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New foreclosures on U.S. homes fell in fourth quarter

The number of new foreclosures on U.S. homes fell in the fourth quarter on programs to keep borrowers in their houses, improving loan quality and settlements concerning foreclosure abuses, a report on Wednesday showed.

However, there has yet to be a robust recovery in the overall health of loans in the U.S. housing market, according to Bruce Krueger, a mortgage official at the Office of the Comptroller of the Currency (OCC), which produced the report.

The amount of new foreclosures initiated in the fourth quarter fell by 16 percent from the previous quarter and by 17.9 percent from a year earlier, according to the OCC report.

Part of the decline can be attributed to efforts by regulators to get banks to cut back on the so-called "dual tracking" practice of starting a foreclosure while a loan modification is pending, Krueger said.

There is now more emphasis on pursuing ways to keep a borrower in their home, such as reducing interest rates on loans, rather than jumping straight to a foreclosure action, he said.

"I think we're certainly seeing signs that servicers are starting to clamp down on that dual-tracking process," he told reporters. "We certainly are not yet seeing signs of a robust recovery in the overall quality of the mortgage servicing portfolio."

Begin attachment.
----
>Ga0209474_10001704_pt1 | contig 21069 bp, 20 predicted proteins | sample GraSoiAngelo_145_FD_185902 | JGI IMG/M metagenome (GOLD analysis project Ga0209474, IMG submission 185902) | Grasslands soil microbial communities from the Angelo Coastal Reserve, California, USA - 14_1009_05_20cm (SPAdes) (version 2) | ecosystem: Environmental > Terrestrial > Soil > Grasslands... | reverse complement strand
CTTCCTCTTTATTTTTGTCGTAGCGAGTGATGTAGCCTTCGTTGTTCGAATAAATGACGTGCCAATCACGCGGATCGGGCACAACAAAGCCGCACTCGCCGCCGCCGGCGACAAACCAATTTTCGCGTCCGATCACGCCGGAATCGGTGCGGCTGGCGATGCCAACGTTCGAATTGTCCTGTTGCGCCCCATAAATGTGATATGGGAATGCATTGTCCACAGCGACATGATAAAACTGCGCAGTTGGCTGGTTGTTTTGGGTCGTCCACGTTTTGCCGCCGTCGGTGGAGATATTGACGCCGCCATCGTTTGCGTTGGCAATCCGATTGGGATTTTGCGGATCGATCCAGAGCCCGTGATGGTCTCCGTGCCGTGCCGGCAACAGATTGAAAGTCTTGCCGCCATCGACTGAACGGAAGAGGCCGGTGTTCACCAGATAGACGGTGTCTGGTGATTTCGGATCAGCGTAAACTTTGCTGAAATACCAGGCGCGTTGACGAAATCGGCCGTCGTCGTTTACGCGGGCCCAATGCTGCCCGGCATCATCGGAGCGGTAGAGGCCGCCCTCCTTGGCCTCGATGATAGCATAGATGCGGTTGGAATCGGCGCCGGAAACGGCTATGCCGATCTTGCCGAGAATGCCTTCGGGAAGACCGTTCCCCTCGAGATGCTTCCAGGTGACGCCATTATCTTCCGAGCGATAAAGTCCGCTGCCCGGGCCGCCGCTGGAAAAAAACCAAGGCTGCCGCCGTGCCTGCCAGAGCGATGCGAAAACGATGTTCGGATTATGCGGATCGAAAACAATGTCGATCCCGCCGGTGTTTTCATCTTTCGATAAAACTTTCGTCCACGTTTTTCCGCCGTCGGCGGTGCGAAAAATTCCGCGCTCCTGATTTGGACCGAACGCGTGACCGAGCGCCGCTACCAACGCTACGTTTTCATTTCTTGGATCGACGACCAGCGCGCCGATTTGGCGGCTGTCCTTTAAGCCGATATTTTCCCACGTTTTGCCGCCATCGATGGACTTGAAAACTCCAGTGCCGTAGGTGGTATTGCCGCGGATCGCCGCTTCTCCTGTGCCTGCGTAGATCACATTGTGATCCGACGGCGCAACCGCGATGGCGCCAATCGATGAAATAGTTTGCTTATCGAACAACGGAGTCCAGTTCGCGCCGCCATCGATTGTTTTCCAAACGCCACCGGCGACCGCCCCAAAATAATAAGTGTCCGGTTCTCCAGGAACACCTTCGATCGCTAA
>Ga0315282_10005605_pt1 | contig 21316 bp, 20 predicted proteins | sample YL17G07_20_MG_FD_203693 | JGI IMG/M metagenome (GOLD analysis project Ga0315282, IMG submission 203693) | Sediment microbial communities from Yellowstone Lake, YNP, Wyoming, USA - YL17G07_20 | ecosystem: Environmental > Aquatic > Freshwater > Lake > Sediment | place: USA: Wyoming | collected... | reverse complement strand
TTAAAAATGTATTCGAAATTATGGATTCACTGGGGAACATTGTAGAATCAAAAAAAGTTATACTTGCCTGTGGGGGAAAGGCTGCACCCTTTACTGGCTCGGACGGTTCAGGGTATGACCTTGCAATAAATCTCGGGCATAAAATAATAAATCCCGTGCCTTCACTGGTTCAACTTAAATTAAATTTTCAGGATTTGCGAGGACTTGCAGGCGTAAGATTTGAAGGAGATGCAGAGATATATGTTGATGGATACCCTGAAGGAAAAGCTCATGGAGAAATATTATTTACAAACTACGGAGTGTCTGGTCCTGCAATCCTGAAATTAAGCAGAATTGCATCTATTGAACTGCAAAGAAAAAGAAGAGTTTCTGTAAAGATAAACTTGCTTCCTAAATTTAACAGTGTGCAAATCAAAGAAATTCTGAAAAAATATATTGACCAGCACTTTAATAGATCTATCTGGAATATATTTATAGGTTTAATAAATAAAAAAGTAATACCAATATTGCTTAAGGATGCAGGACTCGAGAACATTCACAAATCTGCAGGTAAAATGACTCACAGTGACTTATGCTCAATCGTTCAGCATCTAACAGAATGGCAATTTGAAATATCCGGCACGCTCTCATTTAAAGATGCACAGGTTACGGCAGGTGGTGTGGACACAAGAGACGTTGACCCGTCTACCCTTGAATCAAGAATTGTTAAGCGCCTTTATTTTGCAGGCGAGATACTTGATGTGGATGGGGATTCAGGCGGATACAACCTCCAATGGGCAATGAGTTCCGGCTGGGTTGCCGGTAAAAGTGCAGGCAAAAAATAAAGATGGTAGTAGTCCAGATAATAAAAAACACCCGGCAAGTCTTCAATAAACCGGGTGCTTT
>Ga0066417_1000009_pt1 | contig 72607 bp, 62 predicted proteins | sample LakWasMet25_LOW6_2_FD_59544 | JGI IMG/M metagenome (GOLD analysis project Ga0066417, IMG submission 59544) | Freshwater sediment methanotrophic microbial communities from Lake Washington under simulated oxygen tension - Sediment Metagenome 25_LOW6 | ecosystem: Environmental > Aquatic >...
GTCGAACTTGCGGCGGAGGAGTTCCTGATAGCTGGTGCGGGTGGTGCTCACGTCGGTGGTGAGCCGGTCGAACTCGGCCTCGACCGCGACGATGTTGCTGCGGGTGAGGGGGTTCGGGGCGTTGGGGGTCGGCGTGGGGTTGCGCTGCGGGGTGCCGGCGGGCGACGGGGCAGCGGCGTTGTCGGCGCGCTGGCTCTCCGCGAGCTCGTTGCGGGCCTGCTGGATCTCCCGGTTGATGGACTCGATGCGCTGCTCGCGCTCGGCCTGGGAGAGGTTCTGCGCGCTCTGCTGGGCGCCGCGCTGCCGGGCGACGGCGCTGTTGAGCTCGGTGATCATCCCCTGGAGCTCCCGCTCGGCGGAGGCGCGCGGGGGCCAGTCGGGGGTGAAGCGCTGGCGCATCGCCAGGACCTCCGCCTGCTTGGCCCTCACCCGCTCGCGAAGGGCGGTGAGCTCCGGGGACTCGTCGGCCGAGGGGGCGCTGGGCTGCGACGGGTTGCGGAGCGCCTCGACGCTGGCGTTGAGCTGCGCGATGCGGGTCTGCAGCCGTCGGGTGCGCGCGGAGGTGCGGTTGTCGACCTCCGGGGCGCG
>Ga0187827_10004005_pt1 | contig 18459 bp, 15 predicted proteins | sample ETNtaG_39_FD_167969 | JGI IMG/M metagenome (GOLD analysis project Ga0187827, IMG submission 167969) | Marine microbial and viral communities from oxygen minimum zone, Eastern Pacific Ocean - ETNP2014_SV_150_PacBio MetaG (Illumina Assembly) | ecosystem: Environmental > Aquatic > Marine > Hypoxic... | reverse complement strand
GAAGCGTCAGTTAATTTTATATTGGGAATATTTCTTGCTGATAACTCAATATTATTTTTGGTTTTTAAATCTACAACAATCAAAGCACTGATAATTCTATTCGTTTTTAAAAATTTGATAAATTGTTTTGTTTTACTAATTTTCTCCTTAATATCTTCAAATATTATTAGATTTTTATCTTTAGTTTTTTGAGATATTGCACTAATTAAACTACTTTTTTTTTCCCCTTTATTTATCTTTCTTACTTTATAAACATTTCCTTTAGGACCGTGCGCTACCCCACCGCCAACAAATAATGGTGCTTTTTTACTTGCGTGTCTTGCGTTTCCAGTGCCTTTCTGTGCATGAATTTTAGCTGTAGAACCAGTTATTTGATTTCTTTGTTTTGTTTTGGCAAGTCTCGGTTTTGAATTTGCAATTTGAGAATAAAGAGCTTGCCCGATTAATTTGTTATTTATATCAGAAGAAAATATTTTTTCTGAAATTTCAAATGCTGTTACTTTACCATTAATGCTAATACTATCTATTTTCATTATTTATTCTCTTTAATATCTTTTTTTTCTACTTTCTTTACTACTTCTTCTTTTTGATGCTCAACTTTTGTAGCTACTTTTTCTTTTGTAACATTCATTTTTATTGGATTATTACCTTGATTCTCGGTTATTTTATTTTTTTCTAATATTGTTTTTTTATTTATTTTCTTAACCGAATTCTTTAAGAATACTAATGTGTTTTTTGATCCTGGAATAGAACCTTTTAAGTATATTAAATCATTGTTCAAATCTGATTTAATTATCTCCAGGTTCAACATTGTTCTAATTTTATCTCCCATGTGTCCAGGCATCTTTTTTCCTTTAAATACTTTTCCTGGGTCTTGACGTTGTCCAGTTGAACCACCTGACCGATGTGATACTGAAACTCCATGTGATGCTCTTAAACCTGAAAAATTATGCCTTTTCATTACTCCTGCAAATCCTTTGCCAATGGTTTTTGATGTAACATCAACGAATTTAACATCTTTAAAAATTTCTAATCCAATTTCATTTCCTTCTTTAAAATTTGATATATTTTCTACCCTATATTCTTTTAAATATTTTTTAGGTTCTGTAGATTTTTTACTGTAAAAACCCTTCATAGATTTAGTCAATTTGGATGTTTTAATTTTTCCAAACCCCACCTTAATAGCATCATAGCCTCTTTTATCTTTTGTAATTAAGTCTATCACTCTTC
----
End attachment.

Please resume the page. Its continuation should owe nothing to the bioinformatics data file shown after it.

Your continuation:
The U.S. housing market still faces major challenges such as an oversupply of homes and depressed prices due to the number of foreclosed properties for sale.

There are signs the market may be stabilizing. House prices were unchanged in January from the prior month, the first time they have not fallen since July 2011, data showed on Tuesday.

Kruger said there is evidence banks are pulling more borrowers out of the foreclosure process to negotiate a loan modification.

The number of foreclosures that were in process during the fourth quarter fell by 4.1 percent from the previous period.

Modification programs are not always successful.
    
Of the almost 2.4 million modifications tracked by the OCC since the beginning of 2008, 48.3 percent of the borrowers are still current on their loans and about 17 percent are in the middle of or have completed the foreclosure process.

How banks treat struggling borrowers has been under intense scrutiny since late 2010 from state and federal officials due to accusations illegal shortcuts were taken in the years following the 2007-2009 financial crisis to speed up foreclosures.
In April 2011, several large banks entered into a settlement with the OCC, the Federal Reserve and the now defunct Office of Thrift Supervision on steps to improve their foreclosure processes, which included ending the dual-tracking process.

In February, Bank of America, JPMorgan Chase & Co., Citigroup Inc., Wells Fargo and Ally Financial struck a $25 billion US deal with state attorneys general and the Justice Department to settle allegations of foreclosure abuses.

As part of the settlement banks will have to put more money toward loan principal reductions and other efforts to keep borrowers in their homes.

Going forward it should boost the amount of loan modifications being done across the country, Krueger said.

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